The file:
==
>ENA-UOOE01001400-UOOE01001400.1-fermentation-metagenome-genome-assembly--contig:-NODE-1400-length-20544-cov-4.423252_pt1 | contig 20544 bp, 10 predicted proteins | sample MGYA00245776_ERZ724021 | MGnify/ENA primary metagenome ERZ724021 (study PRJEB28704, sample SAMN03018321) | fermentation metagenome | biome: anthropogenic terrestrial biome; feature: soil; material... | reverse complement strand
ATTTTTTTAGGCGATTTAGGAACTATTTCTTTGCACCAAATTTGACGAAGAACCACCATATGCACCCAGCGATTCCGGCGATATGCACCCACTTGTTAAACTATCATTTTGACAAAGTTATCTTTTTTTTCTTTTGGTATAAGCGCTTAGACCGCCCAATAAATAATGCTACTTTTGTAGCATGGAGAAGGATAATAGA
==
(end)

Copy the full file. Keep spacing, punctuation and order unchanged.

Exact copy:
>ENA-UOOE01001400-UOOE01001400.1-fermentation-metagenome-genome-assembly--contig:-NODE-1400-length-20544-cov-4.423252_pt1 | contig 20544 bp, 10 predicted proteins | sample MGYA00245776_ERZ724021 | MGnify/ENA primary metagenome ERZ724021 (study PRJEB28704, sample SAMN03018321) | fermentation metagenome | biome: anthropogenic terrestrial biome; feature: soil; material... | reverse complement strand
ATTTTTTTAGGCGATTTAGGAACTATTTCTTTGCACCAAATTTGACGAAGAACCACCATATGCACCCAGCGATTCCGGCGATATGCACCCACTTGTTAAACTATCATTTTGACAAAGTTATCTTTTTTTTCTTTTGGTATAAGCGCTTAGACCGCCCAATAAATAATGCTACTTTTGTAGCATGGAGAAGGATAATAGA